Dr Lynette Keeney has received nearly €1m in the prestigious Irish Research Council (IRC) Advanced Laureate Awards, for her deep-tech project entitled ‘designing confined multiferroic topologies to explore relationships between magnetic and polar textures’.
This project is critically important for the semiconductor industry due to increased demands for remote learning, working and entertainment, which has led to a phenomenal increase in worldwide data creation.
Ireland has a longstanding thriving semiconductor sector that directly employs 20,000 people and the sector is estimated to have generated revenue of €15.5bn this year (2023). Dr Keeney’s project further reinforces both Tyndall and Ireland, as a key actor in European semiconductor research and innovation.
Congratulating Dr Lynette Keeney on her award, Professor William Scanlan, CEO, Tyndall, said:
“I wish to extend my warmest congratulations to Dr Lynette Keeney, on receipt of the prestigious Irish Research Council Advanced Laureate Award. These awards recognise researchers who are pursuing groundbreaking deep-tech research, and we are immensely proud of Dr Keeney’s important work in the area of multiferroic topologies, exploring relationships between magnetic and polar textures. Dr Keeney’s award is testament to Tyndall’s contribution to the global semiconductor industry.”
Earlier this year, Tyndall called for action to be taken to allow Ireland to benefit from the opportunities presented by the new EU Chips Act. The EU Chips Act comprises a comprehensive set of measures worth €43bn to ensure the European semiconductor ecosystem stays relevant and to safeguard the EU’s strategic autonomy in the global supply chain of semiconductors. Tyndall’s Position Paper on the EU Chips Act is available to download here.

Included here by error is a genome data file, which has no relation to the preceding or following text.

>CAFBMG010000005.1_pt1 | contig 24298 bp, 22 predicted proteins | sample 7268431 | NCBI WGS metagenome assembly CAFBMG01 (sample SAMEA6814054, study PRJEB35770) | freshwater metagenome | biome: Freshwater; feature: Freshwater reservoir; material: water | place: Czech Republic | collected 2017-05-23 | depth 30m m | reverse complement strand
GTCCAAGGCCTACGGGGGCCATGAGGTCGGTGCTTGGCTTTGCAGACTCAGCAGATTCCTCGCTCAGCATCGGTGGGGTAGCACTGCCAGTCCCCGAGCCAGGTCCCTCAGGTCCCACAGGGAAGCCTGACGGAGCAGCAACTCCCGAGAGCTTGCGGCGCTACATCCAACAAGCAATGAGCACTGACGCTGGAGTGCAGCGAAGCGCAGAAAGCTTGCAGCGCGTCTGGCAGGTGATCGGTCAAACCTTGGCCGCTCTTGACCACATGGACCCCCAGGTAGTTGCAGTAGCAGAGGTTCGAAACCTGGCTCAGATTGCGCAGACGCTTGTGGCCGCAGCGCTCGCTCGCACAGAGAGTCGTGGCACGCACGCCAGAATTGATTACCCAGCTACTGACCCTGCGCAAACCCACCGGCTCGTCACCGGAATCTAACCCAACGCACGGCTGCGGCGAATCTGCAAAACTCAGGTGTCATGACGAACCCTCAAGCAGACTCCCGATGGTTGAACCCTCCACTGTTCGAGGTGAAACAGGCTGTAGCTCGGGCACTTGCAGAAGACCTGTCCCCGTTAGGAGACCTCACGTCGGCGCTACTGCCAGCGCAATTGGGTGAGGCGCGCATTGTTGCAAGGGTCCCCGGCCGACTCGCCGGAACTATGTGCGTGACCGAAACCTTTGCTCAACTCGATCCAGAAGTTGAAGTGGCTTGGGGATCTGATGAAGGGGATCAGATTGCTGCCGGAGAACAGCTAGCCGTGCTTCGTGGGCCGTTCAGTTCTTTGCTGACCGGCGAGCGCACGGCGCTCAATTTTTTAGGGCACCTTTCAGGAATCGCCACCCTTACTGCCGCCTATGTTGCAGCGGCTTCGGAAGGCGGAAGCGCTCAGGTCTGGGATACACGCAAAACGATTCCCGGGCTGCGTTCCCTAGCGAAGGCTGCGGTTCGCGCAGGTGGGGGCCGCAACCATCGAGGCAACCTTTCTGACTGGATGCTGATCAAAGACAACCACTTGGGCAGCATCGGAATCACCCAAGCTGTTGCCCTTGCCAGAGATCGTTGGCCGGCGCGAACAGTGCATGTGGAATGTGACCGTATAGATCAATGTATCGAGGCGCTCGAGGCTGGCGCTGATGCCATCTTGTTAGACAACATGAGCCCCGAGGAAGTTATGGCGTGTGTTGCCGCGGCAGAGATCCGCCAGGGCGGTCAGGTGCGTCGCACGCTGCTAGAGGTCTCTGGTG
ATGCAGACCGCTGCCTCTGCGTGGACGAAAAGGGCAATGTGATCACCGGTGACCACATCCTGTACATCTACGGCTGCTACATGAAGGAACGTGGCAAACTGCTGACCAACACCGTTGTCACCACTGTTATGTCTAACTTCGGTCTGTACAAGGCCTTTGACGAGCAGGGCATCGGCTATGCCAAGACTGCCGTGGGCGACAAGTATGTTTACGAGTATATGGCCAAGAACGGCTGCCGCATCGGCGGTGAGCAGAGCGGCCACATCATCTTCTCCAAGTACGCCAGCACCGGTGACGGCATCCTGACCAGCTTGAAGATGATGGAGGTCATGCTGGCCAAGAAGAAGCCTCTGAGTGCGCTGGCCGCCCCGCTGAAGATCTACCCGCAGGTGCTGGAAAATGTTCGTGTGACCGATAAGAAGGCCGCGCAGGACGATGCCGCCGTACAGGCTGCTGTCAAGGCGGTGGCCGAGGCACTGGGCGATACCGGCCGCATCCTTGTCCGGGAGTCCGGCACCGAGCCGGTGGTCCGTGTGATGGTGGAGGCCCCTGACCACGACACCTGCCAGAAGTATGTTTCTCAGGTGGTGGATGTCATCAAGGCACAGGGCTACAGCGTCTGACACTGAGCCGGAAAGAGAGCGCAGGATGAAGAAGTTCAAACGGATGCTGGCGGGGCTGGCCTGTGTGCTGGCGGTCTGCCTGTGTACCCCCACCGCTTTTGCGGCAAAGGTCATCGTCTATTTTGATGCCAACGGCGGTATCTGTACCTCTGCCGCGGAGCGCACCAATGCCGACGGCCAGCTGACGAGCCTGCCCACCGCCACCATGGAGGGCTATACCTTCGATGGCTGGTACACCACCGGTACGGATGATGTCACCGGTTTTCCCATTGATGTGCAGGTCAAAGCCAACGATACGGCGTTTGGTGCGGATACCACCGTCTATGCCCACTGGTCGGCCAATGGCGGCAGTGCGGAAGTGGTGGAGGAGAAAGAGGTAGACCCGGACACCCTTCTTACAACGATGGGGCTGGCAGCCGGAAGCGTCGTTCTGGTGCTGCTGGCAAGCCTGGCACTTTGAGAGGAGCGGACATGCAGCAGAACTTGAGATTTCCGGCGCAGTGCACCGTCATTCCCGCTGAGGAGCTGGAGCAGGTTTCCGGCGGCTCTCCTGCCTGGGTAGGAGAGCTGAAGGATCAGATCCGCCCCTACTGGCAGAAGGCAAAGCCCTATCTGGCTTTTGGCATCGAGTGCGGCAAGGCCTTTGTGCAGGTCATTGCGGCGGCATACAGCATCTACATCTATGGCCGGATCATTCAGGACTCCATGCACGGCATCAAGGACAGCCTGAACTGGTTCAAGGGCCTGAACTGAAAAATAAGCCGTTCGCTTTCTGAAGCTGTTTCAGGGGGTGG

Dr Keeney’s project is focusing on new material understanding, to produce energy efficient data storage and devices to meet increased data creation. Polar vortices are rotating topologies of electrical polarisation that are related to the spin whirlpools of magnetism we know as skyrmions. The recent breakthrough discoveries of such emergent topological structures have been heralded as unlocking a new era in ferroelectrics, with the potential for revolutionary nano-electronics that can overcome the constraints of classical data storage. The internal characteristic length scales of polar topological structures are much smaller (~4 to 10 nm) than ferromagnets (~10 to 100 nm), making them ideally suited to ultra-high density, energy efficient data storage devices.
Multiferroics are unique materials capable of intertwining ferroelectric and ferromagnetic properties, providing novel ways to manipulate data and store information. This project aims to explain the origins of newly discovered topological structures within a rare multiferroic matrix. Novel and design concepts to predict and create conditions to engineer tantalising multiferroic topological states will be unveiled. The proposed combination of new material understanding and new growth optimisation, to produce ultra-compact data storage and new low power device concepts, can facilitate a paradigm shift in data storage technologies, including implementation in energy-efficient neuromorphic (brain inspired) and quantum computing.